Kwadwo Asamoah is one of the most admired and respected players in the Italy these days.  Not only is his cool personality admirable, his performances on the pitch has had fans singing his name from the stands.

think that Kwadwo Asamoah has proved that he is one of the best
midfielders in Serie A,” Stephen Appiah said of him.

Just 7 years after his humble beginnings at Kaaseman in Ghana, he now plays for arguably the best club in Italy now, as one of it’s star players. ”Its a dream to play for Juventus” he said on his arrival. ” I am only the second Ghanaian after [Stephen] Appiah”

Before his move to the old lady in Turin, he played at Udinese. The 4 years he spent with the Zebrette  at the Stadio Friuli were the most defining years of his career so far. It was there that he got his first National call-up.

Four years ago, he was called up by Claude Le Roy ahead of the 2008 Nations Cup, and given the highly significant number 10 shirt, amidst high expectations. Even though Asamoah hardly played a part in the tournament, it proved a huge bout of experience for him. Not to have been thrown in that early. The fact that he was with the squad, getting used to the team environment, dynamics and finally settling in, made hitting the ground running an easy thing for him to do subsequently.

Le Roy left unceremoniously after that Afcon, his departure ushering in the arrival of new gaffer Milovan Rajevac.

Milovan Rajevac, noted for being highly defensive, was expected to ease Asamoah into the squad via the defensive midfield role that he had become so used to at Udinese. In an interesting twist, he saw more potential in Asamoah’s attacking abilities rather than his can do’s on the other side of the half way line.

He took on a new play making role for the team during the qualification to the 2010 Africa Cup of Nations and the World Cup, whilst maintaining his defensive midfield role back in Italy. The sort of performances he put in at Udinese – from a deep midfield
role – was quietly effective. It was the kind of role which did not have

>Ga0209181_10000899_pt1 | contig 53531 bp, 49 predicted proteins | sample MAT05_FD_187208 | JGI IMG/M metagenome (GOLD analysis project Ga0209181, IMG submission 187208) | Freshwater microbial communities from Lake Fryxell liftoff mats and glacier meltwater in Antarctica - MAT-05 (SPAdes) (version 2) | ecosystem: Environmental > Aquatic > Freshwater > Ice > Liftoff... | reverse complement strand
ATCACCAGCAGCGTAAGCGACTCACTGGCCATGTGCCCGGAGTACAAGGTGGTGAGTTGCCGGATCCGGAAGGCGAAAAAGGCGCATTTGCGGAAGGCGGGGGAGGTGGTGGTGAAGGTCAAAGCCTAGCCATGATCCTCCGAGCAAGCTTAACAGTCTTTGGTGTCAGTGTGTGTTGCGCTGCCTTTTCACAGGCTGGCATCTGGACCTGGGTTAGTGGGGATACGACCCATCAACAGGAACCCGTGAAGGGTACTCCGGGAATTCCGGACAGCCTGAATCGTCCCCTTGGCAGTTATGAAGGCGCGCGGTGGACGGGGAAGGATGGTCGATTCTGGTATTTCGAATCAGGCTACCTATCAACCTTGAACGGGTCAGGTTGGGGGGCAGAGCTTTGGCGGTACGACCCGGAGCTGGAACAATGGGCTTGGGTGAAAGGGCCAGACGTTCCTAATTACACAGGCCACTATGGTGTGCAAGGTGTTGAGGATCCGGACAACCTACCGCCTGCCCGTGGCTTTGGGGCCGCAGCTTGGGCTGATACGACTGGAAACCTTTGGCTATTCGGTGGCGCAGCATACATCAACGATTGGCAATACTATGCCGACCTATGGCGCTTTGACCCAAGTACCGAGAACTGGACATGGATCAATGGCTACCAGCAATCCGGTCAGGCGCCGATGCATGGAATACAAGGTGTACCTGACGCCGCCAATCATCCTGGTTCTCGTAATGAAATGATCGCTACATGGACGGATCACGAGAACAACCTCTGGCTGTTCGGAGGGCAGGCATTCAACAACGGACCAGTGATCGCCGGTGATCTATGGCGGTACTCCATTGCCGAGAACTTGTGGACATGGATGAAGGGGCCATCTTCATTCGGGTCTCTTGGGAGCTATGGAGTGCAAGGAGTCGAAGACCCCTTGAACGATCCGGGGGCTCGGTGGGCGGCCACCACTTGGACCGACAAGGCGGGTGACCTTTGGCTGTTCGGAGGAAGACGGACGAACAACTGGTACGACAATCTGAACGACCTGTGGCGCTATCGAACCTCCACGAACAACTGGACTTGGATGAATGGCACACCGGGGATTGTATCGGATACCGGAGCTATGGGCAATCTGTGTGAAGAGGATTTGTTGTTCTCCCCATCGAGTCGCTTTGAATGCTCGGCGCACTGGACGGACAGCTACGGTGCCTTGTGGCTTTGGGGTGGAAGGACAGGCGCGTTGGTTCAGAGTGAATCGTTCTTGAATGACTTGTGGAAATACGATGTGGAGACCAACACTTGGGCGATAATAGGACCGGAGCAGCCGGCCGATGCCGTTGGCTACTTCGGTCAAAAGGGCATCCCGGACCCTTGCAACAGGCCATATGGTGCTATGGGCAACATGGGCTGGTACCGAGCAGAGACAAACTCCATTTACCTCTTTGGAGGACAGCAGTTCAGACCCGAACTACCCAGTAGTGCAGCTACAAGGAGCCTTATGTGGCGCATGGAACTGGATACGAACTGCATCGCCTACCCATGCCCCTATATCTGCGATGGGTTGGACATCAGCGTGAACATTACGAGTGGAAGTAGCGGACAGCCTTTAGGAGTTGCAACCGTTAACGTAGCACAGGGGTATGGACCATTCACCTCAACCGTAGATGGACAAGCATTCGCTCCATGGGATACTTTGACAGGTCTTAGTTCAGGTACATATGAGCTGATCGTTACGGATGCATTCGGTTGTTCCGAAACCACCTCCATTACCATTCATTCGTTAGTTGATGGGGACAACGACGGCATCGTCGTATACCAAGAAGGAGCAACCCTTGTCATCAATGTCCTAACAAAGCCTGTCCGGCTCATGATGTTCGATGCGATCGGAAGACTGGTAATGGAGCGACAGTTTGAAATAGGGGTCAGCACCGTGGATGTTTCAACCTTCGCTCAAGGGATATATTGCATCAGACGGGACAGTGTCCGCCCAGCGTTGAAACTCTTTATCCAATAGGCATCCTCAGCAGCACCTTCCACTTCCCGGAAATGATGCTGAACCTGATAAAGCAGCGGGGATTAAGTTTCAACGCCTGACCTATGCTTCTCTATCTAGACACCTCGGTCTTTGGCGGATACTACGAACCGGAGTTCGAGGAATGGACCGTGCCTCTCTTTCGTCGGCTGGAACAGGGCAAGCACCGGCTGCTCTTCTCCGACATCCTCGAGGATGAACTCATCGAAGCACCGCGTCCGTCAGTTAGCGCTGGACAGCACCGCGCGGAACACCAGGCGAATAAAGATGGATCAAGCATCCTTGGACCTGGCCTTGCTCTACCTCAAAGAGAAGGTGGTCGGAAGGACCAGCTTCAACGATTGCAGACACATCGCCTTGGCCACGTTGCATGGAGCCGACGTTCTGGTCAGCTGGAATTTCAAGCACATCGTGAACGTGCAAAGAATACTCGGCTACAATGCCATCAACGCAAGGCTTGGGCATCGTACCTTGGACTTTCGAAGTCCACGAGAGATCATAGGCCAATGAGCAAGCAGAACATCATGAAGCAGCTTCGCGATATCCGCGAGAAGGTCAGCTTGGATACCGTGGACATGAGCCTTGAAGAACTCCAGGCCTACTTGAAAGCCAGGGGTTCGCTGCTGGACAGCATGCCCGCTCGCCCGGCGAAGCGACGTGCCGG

a spectacular impact easily seen and appreciated. It was the role of an
unsung hero. But his new role for his nation was in sharp contrast; it unleashed a devastating side of him, a side that is made of explosiveness, dribbling flair and shooting precision.

By the time Ghana was hitting top gear during the latter stages of the
2010 World Cup qualification, Kwadwo Asamoah was also rising, putting in
assured displays in the play maker’s role and feeding the hope of
Ghanaians that another ”Abedi ele” was upon us. There was that match
in Bamako, when Ghana defeated Mali by two goals to nil – a match that
defined Kwadwo Asamoah’s rise to prominence at the National level. He capped off a virtuoso individual performance with his debut goal.

Since then, Kwadwo Asamoah’s roles in the National Team and at club level have been parallel, much to his disdavantage, albeit being incredibly versatile. When Ghana made it to the Cup of Nations in Angola, Kwadwo Asamoah was already playing a trequartista behind Asamoah Gyan in attack, a similar role that legendary skipper Stephen Appiah once rocked with his brilliance. The role seemed to come naturally to him, judging by the ease with which he sprayed accurate passes around and bombed past opposition defenders. He famously got two assists in the quarter final and semi final, both with Asamoah Gyan on the end of it, that got Ghana into the final.